Work at a more rapid pace to raise your heart rate and you will increase your cardiovascular fitness and release endorphins. Exercise will also help build up your stamina, relieving feelings of lethargy.

When primitive man came face to face with a dangerous animal, his body was at once prepared for action. His pulse raced, his blood pressure soared and a sudden outpouring of the stress hormones, adrenalin and noradrenalin, released into his blood stream a flow of sugar and fatty acids to fuel muscular activity.


Massage is one of the most effective ways of relaxing and relieving stress   particularly as muscular tension is a major manifestation of that stress. Techniques are many and varied, but it is not necessary to have any specialised training to give effective massage. After all, massage is effective if it makes the recipient feel good; so try to find those things which achieve this aim and you will be doing all that is required.

Some types of massage include:

  • Relaxation   Simple soothing massage, may use aromatherapy or other similar techniques
  • Sports/Deep Tissue   A firm massage, can sometimes be painful, but generally very effective
  • Lymphatic   A specialised massage helping to stimulate the lymphatic system, moving toxins out of the tissues, into the lymph system to be excreted.
  • Aromatherapy   Any form of massage can incorporate aromatherapy.  Aromatherapy itself can involve the use of scented herbs in massage oil, or to scent the massage room.  Different herbs can stimulate blood flow, calm the mind or promote a sense of wellbeing.
  • Polynesian   A particular massage style involving Hawaiian/Polynesian techniques, often with aromatherapy and sometimes music.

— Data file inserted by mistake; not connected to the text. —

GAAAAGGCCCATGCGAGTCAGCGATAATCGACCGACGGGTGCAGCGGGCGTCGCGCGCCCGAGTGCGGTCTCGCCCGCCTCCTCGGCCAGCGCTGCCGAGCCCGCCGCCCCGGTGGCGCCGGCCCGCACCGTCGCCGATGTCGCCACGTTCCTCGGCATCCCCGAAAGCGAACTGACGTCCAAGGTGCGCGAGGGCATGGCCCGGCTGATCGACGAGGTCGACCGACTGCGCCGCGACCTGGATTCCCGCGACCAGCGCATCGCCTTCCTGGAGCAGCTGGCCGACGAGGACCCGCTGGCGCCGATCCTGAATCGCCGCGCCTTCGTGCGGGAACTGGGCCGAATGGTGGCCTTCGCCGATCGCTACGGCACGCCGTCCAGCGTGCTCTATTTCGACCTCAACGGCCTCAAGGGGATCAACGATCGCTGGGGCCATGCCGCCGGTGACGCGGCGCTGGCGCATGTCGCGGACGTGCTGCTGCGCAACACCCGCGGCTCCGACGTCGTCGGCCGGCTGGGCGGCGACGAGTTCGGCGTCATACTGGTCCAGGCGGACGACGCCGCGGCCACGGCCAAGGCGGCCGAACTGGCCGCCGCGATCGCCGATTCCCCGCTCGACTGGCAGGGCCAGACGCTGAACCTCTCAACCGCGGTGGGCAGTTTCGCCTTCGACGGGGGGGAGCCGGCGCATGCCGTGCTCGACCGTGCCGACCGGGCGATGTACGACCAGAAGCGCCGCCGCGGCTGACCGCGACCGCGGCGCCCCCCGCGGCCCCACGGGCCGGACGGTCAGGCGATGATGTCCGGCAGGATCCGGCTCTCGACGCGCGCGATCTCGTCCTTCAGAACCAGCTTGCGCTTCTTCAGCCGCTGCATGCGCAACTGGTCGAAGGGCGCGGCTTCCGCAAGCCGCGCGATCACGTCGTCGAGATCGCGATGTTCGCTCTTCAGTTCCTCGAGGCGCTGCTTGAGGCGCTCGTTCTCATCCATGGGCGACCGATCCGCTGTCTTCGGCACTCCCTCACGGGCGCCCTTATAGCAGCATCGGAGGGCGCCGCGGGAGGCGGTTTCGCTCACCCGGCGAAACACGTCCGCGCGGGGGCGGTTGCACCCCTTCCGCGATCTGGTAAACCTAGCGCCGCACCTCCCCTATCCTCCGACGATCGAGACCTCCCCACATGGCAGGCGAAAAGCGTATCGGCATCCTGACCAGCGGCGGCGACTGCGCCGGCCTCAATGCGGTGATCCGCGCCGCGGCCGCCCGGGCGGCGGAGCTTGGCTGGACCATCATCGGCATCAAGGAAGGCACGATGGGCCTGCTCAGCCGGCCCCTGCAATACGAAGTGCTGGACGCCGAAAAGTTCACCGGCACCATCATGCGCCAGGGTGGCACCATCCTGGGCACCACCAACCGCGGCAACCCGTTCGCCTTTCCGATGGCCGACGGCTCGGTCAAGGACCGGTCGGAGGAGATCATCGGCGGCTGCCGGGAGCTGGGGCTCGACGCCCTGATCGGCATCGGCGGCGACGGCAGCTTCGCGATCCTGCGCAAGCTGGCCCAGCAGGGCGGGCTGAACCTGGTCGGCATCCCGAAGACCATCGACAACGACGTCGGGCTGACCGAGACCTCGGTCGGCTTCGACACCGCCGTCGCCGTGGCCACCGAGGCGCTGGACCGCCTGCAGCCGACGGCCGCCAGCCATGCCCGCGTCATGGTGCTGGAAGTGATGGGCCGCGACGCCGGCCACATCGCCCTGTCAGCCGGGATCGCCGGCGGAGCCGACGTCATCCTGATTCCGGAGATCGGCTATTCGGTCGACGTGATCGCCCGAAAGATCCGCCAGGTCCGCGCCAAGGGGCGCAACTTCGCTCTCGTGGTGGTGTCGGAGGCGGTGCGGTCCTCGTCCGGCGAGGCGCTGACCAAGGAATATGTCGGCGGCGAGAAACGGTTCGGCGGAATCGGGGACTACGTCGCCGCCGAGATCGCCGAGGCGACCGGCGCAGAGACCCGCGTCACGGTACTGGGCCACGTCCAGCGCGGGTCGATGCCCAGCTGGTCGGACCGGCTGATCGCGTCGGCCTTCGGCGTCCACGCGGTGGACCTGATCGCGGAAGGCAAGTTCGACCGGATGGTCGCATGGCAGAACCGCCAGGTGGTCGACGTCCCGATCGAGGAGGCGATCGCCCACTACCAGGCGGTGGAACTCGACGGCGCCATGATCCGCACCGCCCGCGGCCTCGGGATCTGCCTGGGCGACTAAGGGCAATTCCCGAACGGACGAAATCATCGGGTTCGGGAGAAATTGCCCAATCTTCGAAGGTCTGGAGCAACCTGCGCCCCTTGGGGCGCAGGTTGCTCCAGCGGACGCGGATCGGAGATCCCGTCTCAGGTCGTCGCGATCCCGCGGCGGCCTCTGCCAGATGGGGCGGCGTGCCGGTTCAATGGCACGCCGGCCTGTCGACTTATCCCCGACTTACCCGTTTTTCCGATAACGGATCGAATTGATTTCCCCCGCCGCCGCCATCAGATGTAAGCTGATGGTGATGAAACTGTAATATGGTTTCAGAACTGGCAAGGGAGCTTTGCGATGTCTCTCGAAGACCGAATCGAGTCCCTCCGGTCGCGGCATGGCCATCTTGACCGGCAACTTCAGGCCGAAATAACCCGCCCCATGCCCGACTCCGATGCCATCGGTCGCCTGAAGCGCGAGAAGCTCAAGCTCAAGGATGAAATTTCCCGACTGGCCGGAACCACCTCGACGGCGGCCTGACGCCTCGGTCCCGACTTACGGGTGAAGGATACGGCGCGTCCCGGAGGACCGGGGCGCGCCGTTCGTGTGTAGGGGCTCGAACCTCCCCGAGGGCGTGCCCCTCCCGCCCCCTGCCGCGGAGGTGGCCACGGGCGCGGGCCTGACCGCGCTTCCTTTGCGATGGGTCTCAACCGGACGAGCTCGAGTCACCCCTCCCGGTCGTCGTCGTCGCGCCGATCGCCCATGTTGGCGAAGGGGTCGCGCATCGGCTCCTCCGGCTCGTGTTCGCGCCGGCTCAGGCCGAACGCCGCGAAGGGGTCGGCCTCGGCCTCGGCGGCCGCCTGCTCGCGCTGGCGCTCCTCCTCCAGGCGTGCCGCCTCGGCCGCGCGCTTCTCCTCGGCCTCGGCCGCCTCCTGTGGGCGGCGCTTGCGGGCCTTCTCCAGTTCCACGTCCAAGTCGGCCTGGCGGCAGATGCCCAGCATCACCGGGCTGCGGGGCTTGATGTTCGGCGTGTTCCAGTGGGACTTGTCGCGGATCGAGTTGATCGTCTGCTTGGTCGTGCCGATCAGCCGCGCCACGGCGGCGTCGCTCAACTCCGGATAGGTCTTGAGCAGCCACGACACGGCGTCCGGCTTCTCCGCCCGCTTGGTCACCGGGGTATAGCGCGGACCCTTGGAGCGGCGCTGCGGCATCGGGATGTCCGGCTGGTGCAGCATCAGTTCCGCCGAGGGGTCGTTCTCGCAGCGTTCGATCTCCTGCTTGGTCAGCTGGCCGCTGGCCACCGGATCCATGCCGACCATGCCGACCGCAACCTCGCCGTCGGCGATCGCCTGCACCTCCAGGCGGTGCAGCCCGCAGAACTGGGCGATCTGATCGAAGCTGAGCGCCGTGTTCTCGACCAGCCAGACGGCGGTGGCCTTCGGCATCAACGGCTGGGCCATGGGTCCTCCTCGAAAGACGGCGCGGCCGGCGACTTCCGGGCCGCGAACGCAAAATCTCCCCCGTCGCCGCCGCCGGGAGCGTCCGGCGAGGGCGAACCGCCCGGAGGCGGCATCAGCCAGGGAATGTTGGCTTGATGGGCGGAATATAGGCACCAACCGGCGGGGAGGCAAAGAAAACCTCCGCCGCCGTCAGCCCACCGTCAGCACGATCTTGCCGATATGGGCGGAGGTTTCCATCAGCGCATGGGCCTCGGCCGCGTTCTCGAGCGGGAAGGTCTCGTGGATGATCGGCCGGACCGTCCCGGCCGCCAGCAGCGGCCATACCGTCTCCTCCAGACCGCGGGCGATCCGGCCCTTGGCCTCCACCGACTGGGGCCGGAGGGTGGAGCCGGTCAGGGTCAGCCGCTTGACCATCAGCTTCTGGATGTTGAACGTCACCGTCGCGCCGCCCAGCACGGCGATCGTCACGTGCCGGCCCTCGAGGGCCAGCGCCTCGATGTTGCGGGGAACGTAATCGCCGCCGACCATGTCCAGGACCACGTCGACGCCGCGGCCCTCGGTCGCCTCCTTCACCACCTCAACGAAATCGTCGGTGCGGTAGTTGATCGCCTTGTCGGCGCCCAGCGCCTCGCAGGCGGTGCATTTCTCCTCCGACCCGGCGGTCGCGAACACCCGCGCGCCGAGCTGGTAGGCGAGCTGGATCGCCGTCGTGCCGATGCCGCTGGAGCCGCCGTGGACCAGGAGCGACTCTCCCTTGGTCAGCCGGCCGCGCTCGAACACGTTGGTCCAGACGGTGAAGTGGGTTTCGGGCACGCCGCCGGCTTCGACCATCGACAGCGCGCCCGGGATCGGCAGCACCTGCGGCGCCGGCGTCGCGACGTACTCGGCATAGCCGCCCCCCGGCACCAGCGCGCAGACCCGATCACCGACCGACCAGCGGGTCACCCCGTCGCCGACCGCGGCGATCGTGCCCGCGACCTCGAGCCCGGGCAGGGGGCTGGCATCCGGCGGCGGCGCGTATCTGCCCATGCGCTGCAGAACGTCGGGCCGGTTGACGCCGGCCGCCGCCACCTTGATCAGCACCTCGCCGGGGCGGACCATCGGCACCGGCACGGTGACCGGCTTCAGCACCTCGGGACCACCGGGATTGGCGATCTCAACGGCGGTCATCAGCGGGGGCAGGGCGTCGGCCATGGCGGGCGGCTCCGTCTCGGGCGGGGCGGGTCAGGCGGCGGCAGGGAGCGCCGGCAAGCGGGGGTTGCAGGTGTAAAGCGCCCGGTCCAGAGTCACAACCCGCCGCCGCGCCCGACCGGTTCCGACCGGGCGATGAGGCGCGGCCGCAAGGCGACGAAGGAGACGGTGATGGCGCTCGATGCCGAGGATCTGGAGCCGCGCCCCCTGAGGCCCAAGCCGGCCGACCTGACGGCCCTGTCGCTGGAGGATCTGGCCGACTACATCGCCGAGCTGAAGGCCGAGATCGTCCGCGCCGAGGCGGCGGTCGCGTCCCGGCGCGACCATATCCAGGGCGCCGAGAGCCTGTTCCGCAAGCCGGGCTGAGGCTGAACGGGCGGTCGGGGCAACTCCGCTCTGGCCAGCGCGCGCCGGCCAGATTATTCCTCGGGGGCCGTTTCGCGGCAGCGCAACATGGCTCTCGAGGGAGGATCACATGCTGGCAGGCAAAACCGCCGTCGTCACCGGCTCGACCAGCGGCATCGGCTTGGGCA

• Remedial   Massage to relieve symptoms of an injury, or to assist in the repair of an injury

There are lots of other types of massage.  The most important thing is to find a qualified masseur using a technique that makes you feel relaxed, or to take a course in massage so that you can massage parts of your body, or massage others. Massaging others can often be a relaxing activity itself for some people.  While professional massage is very beneficial, massage can be a great way to treat your partner, particularly if they are stressed.  It can promote intimacy and is a great way to enhance your relationship, reducing relationship stresses and enjoy relaxation time together.



A stressor is any thing that causes a person stress. Each of us have different stressors, what one person considers stressful another may consider challenging, or unimportant.

Our goals, our lifestyle, our beliefs, perceptions, personality, family and friend supports and attitudes together determine what we individually find stressful. If a person believes that they must make a lot of money to be successful, then their bank account may be a stressor, however someone who places less value on money is less likely to be bothered by their account balance as readily.

The big C's of urban stress are: Controls, Complexity, Competition and Computers. For many of us the hours we work, how we perform tasks, how we organize our day even how we dress is controlled by an employer. The tasks we must perform at work, interacting with new technologies, different world regions, over increasingly diverse job requirements, along with the balancing of work and family life are all issues of great complexity that cause most people some degree of stress. The competitive nature of business, competition for a job, promotion, partner, for your car space, when purchasing a home, between family members and friends is another major source of stress for many people.